When Gordie and Sean actually rouse themselves from the steps of the convenience store -- site of Gordie's outlandish, sugar-fueled wrestling fantasies -- it's for their trip to Cheyenne to witness King's championship defense against Diamond Dallas Page (the first of many appearances by, er, legitimate WCW wrestlers). Little do they know that slimy WCW entrepreneur Titus Sinclair (Joe Pantoliano) has picked that night for King's ritual dethroning, a grisly "four-post massacre" in which even his previously loyal retainers will betray him. King struts into the ring, proclaiming, "Good evening, Cheyenne! We're going to rule some ass tonight!" and intoning a verse from Run DMC's "King of Rock," but, tragically, he ends up stretchered out, his career apparently over.

Platt has something of Arquette's samurai commitment to shtick; even if his Elvis-manqui King is a clown playing a caricature (or maybe the other way around), Platt doesn't condescend to him just because he's ludicrous. "Ready to Rumble" doesn't ask us to believe that wrestling is a legitimate sport, nor to believe that anybody thinks it is. (Even Gordie, in his heart, knows the truth.) When Gordie and Sean finally catch up to the defeated King, who's hiding out in women's clothes in an Atlanta trailer park, he extorts $30 and a six-pack out of them and patiently explains the business: "We're just circus clowns, with dancing and a little soap opera."

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Gordie and Sean's response is not just the central question behind "Ready to Rumble" but behind the remarkable rebirth of wrestling in general: "How can you be fake if we believe in you?" It should be obvious by now that wrestling's very fakeness is the source of much of its popularity. If sports in general are a form of symbolic drama, then wrestling is a Grand Guignol puppet theater that appeals to our deep-rooted fatalism and desire to believe in conspiracies. Quite seriously, I think it expresses some of Americans' finest qualities: We may be morons who revel in high histrionics and low slapstick, but we can always appreciate a joke at our own expense.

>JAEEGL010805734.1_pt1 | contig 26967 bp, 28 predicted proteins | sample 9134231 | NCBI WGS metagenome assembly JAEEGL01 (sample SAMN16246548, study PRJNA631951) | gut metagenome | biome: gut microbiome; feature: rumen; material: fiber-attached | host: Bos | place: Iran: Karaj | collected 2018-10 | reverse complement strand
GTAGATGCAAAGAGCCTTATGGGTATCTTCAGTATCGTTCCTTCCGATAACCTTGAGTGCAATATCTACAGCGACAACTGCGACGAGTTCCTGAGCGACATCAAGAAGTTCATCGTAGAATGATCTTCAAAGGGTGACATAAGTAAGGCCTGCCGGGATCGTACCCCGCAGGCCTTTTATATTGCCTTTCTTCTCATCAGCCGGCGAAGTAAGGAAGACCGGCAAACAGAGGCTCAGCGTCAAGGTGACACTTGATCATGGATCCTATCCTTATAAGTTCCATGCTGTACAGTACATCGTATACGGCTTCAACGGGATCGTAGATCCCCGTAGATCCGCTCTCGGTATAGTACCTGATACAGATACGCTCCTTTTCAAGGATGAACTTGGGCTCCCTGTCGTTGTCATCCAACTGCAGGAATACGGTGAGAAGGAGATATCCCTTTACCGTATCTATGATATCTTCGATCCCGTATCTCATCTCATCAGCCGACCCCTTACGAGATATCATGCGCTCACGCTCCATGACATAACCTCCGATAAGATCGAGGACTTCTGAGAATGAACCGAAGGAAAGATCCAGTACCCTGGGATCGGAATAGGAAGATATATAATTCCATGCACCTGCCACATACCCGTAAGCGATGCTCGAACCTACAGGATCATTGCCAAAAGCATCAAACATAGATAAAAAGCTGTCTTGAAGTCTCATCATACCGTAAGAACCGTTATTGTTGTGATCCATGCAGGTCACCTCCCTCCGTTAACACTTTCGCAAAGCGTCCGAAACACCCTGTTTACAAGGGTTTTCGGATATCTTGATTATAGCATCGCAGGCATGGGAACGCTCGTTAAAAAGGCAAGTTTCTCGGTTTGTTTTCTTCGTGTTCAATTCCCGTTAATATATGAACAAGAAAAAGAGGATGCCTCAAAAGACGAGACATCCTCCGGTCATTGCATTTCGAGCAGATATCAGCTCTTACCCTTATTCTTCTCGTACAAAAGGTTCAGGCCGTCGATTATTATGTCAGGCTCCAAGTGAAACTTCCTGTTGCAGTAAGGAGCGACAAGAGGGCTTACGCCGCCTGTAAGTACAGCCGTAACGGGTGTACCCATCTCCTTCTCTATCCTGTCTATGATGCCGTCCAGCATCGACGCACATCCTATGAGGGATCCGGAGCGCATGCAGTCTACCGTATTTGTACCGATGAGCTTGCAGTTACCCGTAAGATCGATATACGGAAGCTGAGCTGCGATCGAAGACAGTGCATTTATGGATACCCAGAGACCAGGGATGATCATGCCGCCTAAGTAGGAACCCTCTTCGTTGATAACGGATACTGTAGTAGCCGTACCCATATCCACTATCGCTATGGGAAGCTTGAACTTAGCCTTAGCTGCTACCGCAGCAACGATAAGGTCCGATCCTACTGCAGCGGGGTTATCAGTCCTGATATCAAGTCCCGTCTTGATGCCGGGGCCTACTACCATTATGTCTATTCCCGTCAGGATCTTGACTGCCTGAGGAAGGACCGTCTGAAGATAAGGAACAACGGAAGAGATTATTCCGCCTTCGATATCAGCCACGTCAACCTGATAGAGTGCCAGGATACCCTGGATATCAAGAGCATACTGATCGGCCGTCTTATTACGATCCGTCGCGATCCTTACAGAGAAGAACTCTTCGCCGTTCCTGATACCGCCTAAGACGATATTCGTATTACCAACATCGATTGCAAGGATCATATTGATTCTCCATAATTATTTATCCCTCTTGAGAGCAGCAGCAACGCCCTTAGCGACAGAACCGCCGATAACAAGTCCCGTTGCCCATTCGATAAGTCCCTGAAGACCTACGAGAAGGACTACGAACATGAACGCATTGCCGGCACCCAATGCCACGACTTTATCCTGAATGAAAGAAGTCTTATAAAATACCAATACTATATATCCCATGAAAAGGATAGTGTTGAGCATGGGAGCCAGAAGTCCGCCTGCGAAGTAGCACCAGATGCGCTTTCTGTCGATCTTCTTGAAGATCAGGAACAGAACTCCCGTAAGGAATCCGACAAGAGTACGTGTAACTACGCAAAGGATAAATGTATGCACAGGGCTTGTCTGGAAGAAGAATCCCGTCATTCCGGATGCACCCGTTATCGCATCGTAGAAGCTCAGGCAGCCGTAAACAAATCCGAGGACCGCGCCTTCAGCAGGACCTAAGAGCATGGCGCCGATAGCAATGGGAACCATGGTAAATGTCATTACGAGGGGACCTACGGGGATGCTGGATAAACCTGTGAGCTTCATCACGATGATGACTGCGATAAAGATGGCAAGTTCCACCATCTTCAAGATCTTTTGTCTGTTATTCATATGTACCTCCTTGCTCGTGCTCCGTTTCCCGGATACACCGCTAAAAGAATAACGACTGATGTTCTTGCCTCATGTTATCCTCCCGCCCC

Needless to say, Gordie and Sean persuade their fallen hero to attempt to live up to their vision of him, and they sneak him back into Sinclair's empire and turn the WCW's scripted "works," to use industry parlance, into "shoots" (i.e., spontaneous events). As wrestling fans will note, WCW has no visible leader like Sinclair, and in fact Pantoliano's weaselly character seems like a jibe at the megalomaniacal McMahon, who has made himself an increasingly important figure in the WWF's running plot lines. If "Ready to Rumble" becomes far more predictable as it enlists popular wrestlers like Page, Goldberg, Sting and Sid Vicious in a number of arena-scale battles along King's path back to his throne, it never loses its outsize, trashy sense of humor.

Luscious indie goddess Rose McGowan has an unfortunately brief role as the sirenlike Sasha, "the Nitro-est of the Nitro Girls," who has a Keane-eyed portrait of herself in her bedroom and toys mercilessly with Gordie's affections. But this isn't a movie about growth and change and adult romance (as if that needs saying); it's a movie for the towheaded, malicious inner child who cherishes the precious American freedom to be a dumbass. Or, as Gordie puts it in one of the great motion-picture lines of all time: "My dad sucks, man."


Andrew O'Hehir

Andrew O'Hehir is executive editor of Salon.